6. Keep learning and ask others. Teaching is one of those jobs that is ever evolving and that means that teachers need to continue to develop professionally. I have found that one of the best ways of doing this is by being on social media. I have met educators from all around the world, attended online conferences, learnt about educational podcasts (I have one of those too) and have found out about new and current research. Yes, my children benefit from the time that I spend on Twitter. The connections that I have made have given me new people to ask questions of and I have learnt so much. Facebook groups are also incredibly beneficial for connecting with others in our profession and asking for help. I go back to point 1 – you are not alone.
7. Worrying doesn’t help. I used to worry about everything including how much I was worrying! I have discovered that no amount of worrying gets things done and that things always get done in the end. If you are worried however, write down what is bothering you and highlight them in three colours. One colour for things you can control. Another colour for things that you could control with help and the final colour for the things that are outside of your control. You can’t control everything but doing a simple exercise like this can help you to see what you have control over and will hopefully ease the worrying.
8. Enjoy getting to know your young people. I know it is strange that I haven’t mentioned children until now, but that seems to be what happens in the first half-term. We become so overwhelmed by everything else that we forget to enjoy meeting our new class(es). The first half-term is a period of getting to know our new children and how they interact with one another and with the adults in the classroom. Familiarising ourselves with each young person we teach is not a quick process. It takes time. Give it time. By the end of October, you will know each of them so well, just enjoy the process.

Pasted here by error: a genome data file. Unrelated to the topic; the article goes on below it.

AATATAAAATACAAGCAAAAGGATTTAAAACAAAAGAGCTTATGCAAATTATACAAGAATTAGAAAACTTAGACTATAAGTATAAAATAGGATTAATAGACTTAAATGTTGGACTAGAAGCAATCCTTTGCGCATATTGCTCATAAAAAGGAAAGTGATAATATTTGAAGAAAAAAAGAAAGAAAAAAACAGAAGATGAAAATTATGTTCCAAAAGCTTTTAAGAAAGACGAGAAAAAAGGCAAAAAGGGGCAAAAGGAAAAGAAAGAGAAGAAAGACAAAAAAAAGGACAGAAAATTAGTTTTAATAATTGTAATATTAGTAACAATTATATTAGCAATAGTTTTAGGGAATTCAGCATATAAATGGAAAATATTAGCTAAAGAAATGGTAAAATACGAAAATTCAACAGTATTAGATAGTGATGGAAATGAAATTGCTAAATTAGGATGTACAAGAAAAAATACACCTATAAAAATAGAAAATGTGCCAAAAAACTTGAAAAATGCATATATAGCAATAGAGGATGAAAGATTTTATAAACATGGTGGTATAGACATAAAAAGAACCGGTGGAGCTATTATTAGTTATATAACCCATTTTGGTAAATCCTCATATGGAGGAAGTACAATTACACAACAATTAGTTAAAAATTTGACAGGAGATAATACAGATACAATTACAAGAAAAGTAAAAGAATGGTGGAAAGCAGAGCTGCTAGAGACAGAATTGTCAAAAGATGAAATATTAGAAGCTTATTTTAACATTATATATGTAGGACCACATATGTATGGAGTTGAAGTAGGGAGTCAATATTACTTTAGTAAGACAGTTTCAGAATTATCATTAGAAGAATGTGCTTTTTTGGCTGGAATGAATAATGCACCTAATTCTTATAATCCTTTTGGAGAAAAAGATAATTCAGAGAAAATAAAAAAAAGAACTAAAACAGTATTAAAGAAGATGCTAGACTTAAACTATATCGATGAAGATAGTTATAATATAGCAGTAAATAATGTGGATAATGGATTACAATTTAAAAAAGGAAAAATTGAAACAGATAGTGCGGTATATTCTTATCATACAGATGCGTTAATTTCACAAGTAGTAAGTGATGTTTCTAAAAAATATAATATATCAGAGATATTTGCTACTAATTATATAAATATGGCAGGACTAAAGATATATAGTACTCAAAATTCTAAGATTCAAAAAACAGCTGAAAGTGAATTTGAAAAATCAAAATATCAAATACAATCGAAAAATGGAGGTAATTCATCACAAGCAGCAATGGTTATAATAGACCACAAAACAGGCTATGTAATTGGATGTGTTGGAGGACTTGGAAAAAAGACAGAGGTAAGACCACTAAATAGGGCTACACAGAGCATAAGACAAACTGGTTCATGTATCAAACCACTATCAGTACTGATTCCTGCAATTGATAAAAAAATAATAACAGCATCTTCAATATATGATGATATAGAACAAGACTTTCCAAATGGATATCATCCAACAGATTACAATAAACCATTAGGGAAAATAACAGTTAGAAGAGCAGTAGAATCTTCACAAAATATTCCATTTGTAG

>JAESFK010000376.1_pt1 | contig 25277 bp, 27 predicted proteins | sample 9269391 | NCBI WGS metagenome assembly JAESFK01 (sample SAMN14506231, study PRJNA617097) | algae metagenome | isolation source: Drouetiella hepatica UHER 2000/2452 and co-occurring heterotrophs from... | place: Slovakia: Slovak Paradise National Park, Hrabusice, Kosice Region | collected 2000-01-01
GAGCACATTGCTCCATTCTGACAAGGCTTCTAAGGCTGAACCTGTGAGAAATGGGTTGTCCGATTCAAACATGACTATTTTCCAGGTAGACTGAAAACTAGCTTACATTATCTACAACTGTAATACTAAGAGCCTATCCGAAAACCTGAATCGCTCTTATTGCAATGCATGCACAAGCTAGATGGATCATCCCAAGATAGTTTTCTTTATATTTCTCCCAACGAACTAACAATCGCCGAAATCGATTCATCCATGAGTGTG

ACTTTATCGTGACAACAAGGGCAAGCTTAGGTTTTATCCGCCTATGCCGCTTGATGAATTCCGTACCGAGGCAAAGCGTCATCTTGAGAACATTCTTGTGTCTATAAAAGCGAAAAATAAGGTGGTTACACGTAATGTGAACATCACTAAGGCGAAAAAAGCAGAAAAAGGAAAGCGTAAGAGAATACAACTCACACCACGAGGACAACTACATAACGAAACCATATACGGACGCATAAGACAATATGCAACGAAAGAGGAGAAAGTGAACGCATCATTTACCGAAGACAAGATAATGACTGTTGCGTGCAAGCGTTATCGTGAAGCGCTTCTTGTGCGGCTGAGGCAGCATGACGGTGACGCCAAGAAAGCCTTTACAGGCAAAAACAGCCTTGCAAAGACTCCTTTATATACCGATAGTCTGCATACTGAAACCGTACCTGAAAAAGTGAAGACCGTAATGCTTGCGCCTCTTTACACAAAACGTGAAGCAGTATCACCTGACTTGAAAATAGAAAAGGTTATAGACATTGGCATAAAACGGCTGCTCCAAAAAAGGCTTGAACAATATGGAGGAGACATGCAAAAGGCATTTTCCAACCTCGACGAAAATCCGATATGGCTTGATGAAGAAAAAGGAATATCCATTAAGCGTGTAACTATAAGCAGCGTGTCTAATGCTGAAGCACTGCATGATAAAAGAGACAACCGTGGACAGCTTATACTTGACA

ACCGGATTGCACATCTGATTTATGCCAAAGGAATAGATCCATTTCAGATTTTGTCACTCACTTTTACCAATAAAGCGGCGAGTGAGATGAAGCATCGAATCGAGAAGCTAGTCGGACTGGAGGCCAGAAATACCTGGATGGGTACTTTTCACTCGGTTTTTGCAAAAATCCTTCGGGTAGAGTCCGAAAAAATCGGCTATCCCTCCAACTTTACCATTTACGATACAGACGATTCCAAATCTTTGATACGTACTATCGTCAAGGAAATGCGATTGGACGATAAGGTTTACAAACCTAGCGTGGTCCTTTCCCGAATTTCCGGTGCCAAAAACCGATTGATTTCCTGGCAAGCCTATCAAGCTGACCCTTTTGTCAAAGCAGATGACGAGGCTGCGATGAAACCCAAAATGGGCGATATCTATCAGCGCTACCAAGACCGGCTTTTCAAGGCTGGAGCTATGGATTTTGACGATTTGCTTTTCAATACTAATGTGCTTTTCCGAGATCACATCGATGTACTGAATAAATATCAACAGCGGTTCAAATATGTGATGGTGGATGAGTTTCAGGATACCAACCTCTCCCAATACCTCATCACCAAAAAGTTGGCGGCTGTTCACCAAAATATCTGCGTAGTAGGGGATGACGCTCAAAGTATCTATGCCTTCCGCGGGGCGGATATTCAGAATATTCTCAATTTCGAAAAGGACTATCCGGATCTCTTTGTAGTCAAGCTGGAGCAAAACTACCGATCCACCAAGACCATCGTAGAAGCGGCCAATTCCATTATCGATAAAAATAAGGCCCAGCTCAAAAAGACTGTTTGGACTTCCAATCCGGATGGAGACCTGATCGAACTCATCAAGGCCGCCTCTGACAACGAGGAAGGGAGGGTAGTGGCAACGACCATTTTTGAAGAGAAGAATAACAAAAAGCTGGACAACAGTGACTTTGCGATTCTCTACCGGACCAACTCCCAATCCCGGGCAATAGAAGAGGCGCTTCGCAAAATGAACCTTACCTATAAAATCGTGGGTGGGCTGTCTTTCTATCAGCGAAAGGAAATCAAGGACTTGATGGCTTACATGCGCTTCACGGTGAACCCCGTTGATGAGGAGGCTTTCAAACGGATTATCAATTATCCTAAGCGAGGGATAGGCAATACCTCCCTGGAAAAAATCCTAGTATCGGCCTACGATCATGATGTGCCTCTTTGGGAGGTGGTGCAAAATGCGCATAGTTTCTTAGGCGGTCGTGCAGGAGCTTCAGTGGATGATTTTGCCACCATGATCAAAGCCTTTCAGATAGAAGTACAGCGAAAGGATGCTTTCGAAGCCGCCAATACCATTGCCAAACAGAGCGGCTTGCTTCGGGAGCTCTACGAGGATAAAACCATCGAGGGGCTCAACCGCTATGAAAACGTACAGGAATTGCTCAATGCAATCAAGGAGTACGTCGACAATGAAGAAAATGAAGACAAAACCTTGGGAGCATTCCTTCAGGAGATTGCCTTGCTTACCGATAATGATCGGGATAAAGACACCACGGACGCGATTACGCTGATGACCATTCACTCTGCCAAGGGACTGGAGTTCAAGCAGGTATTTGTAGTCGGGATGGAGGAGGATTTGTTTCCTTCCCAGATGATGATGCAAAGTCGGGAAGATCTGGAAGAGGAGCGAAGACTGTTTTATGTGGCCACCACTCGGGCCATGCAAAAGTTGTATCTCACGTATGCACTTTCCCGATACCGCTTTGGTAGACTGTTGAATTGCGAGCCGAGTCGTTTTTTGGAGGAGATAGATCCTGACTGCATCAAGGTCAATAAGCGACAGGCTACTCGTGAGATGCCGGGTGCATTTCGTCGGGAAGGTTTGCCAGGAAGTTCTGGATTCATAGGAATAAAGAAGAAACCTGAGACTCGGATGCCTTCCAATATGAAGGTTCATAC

9. Run don’t sprint – walk if you need to. The school year is made up of six half-terms and each of them is busy for a variety of reasons. You have a whole year to get through, so like a marathon runner, take it easy at the start of the race. Whilst I am not a marathon runner myself, my friends that are tell me that it is about a steady pace and finding their groove. Find your groove and stick to it.
10. Focus on your why. Sometimes you will have days that make you question why you are teaching. Days when everything feels hard – rather like walking through treacle. On those days remember why you are a teacher and find the golden nugget in that day. Write it down in a notebook, a diary or keep a note of it on your phone. There will have been a golden nugget and it will usually be tied to your why. Remembering why you teach will keep you going until half-term and the golden nuggets will fuel you.
I hope some of the things that I have learnt help you too. If you want to connect with myself and other educators then join the #TinyVoiceTalks thread on Twitter each Tuesday – we are always there and will remind you that you are not alone and that you are amazing!
The ‘Tiny Voices Talk’ book is out at the end of October – find out more here.
On the Tiny Voice Talks podcast, I am always chatting to amazing educators about how we can make a difference to our children and keep our heads above water - tune in.